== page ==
The Department of Correction could temporarily hire about 30 staff members to start testing its inmates for Hepatitis C sometime over the next month, a spokesperson said Thursday afternoon.
In addition to temporarily hiring one, “ideally two” people at each of Connecticut’s 15 jails and prisons to screen the state’s roughly 13,000 inmates for Hepatitis C, the department will need to order kits and establish blood-drawing locations in each of its facilities, said Karen Martucci, a DOC spokeswoman.
“There’s a lot of groundwork to work on now, before that first test takes place,” she said.
DOC plans on screening between 20 and 30 inmates per day, and could eventually make such blood work a part of each inmate’s intake process. “Ideally, when this is caught up, we will be testing everyone that comes in,” Martucci said.
It’s too early to project the cost of screening and treating inmates for Hepatitis C, Martucci said, since it’s unclear how many of those in state jails and prisons will need medication.
“The bulk of the cost is treatment,” she said. “We know that a large amount of our population is vulnerable to this disease.”
A bill considered, but not approved, by lawmakers this year would have required the department to study the prevalence of Hepatitis C in correctional institutions and facilities. The blood tests for the study would have cost $412,765, according to the state’s fiscal analysis that also notes treatment could cost the state between $43 and $158 million.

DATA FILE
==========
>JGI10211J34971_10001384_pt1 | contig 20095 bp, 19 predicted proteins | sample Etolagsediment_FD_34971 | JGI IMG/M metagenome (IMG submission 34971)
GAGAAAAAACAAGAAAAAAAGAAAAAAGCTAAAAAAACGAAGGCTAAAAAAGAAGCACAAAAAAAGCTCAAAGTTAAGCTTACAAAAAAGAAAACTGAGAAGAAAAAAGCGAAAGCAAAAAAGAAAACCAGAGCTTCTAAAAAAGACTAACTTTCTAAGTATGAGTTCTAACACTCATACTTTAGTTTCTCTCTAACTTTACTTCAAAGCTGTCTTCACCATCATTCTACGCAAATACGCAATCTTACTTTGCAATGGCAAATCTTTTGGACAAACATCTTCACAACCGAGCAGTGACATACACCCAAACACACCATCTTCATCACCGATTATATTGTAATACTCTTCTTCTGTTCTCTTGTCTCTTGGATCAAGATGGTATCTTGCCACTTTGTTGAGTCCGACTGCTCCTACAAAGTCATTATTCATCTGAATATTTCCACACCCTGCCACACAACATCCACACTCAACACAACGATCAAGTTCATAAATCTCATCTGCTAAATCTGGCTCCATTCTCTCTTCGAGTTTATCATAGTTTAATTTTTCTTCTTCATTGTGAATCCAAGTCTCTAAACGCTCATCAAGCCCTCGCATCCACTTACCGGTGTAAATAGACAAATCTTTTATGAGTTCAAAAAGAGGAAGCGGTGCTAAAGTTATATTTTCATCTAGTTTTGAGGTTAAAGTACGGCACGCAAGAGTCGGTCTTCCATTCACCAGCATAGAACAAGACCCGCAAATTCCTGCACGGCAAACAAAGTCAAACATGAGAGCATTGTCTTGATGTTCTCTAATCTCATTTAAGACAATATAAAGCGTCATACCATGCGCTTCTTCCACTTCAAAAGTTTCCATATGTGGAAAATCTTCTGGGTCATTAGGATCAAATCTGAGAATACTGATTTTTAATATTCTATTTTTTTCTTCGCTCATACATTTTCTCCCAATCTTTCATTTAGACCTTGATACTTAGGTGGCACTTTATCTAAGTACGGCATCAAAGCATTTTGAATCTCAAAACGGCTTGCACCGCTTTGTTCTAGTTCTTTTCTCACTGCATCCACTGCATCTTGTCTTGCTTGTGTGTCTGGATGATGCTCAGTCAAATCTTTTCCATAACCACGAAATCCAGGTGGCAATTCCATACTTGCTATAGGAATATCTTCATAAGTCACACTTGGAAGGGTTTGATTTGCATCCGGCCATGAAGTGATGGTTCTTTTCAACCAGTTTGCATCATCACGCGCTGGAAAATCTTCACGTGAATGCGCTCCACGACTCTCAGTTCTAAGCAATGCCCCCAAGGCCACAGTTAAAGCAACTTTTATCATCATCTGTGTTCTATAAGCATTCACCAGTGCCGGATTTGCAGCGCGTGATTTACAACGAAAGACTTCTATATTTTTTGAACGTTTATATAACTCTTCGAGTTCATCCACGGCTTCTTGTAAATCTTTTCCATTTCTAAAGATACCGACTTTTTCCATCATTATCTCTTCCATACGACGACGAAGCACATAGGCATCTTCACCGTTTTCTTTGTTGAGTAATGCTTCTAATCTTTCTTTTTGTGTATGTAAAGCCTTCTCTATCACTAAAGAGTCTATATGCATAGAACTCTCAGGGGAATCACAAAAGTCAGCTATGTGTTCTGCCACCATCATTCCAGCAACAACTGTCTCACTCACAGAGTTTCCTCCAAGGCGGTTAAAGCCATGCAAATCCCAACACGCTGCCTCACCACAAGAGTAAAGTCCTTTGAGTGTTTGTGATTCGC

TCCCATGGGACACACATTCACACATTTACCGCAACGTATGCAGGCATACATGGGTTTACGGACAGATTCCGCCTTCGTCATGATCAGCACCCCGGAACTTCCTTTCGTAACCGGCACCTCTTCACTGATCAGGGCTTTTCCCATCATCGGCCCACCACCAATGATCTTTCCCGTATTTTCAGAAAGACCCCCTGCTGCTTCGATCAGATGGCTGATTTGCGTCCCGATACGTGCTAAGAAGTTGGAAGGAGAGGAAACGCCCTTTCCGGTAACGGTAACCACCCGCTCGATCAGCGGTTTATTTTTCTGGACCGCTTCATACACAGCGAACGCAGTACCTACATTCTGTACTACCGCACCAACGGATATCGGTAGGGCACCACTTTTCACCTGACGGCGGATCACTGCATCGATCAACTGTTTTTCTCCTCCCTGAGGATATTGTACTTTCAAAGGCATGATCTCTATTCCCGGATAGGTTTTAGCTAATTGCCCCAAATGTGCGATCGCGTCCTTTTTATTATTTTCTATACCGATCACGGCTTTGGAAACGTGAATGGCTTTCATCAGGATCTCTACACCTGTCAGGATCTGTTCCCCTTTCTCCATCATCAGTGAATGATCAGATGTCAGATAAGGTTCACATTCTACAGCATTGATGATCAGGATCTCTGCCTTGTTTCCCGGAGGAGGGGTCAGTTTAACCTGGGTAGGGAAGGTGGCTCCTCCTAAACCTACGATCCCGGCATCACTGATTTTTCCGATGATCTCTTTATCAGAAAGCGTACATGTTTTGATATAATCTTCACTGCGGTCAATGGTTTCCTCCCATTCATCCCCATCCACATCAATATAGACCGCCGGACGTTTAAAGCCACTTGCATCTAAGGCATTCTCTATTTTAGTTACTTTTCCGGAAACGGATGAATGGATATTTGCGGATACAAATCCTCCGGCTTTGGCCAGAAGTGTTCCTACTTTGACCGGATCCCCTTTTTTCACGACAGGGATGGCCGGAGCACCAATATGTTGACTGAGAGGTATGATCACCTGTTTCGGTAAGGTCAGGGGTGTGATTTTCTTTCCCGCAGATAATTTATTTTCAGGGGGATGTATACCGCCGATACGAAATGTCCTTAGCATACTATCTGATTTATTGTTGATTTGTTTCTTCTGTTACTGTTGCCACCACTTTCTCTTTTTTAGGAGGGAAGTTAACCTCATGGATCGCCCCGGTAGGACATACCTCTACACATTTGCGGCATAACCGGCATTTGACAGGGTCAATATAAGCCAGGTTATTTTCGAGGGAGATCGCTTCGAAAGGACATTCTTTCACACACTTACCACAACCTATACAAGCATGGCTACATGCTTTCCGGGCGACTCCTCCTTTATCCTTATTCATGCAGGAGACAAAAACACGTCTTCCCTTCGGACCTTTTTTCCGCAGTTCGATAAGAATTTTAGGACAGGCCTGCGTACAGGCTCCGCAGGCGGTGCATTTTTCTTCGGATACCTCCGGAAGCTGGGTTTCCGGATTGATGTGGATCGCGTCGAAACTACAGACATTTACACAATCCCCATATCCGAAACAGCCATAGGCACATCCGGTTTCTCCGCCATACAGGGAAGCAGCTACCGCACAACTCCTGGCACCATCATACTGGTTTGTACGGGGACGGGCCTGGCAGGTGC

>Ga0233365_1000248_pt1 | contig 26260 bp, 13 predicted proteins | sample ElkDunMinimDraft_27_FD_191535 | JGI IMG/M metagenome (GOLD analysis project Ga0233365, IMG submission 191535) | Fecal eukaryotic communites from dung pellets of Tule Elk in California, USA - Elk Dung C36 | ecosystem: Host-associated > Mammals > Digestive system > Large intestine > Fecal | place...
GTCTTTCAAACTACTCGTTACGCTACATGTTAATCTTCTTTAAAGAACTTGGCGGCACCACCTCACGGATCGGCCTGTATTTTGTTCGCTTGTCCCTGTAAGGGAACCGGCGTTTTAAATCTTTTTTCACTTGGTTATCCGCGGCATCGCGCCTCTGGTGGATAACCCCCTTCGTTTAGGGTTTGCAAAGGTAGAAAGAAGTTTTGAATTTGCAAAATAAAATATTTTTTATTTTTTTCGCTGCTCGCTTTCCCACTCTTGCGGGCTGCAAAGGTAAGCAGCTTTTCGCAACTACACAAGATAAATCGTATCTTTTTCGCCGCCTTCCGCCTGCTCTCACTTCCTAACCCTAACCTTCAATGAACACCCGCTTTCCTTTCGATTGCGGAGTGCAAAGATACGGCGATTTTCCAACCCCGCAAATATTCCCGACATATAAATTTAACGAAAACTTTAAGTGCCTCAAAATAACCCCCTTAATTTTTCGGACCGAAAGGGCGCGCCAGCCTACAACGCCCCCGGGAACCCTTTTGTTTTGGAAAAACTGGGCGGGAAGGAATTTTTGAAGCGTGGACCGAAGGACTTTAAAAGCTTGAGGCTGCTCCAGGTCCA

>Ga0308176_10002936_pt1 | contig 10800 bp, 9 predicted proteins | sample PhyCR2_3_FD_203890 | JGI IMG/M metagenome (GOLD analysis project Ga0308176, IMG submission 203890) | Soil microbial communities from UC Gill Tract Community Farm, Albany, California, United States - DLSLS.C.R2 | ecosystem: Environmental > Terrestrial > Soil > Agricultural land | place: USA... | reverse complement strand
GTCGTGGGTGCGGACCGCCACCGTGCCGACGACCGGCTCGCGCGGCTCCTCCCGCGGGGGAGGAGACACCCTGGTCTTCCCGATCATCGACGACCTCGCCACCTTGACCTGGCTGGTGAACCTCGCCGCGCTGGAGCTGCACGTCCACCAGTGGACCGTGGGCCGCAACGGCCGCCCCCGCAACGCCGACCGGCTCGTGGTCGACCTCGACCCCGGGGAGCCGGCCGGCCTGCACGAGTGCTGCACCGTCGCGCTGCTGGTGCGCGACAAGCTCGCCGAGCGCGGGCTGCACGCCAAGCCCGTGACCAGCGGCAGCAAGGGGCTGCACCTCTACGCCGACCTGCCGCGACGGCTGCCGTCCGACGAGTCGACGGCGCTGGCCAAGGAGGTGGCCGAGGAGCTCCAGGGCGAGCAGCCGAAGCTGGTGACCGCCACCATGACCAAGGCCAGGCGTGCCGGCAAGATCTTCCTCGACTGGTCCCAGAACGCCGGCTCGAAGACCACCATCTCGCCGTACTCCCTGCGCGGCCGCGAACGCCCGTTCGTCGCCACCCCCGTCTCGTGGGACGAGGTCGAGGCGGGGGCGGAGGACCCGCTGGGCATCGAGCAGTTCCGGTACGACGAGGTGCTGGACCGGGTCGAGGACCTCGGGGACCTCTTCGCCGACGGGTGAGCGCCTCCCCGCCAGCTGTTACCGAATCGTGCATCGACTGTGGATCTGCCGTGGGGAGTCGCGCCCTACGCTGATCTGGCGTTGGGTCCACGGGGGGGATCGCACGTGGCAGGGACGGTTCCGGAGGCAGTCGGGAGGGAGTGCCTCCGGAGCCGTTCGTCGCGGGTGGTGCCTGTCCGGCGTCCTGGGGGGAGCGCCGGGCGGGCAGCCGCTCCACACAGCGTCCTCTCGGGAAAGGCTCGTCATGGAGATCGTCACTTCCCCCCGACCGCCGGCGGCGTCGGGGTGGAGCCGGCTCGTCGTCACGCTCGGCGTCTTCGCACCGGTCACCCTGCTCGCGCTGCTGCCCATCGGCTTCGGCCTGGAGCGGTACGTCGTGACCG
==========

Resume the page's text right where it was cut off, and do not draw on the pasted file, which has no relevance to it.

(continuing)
“We know that a large amount of our population is vulnerable to this disease.”
Martucci said the DOC’s decision to screen and treat its inmates for Hepatitis C was unrelated to an impending lawsuit that alleges the department does not adequately care for its prisoners infected with the disease. A day after a federal judge allowed a handful of inmates to pursue a class action lawsuit, Commissioner Rollin Cook issued a department-wide memo that said, “The health services staff shall develop clinical guidelines that will result in HCV testing of every inmate incarcerated in Connecticut except for those who discharge prior to being tested.”
Cook had identified the need for Hepatitis C testing and treatment early into his tenure, which began earlier this year, Martucci said.
“We couldn’t produce a plan overnight,” Martucci said of the coincidental timing between the judge’s ruling and Cook’s memo. “This is a big health care topic. So this is something he tackled very early into his arrival.”
Because more than 90 percent of those incarcerated in Connecticut will eventually be released, Martucci said, the DOC views Hepatitis C as a public health threat that should be addressed in jails and prisons, so the disease doesn’t spread from behind bars to Connecticut streets.
“I believe this new initiative will be an effective weapon in combating the spread of Hepatitis C, which is a byproduct of the opioid addiction crisis,” Cook said in a statement. “This is not just a Department of Correction problem, this is a public health problem, and we are more than willing and able to work towards fixing it.”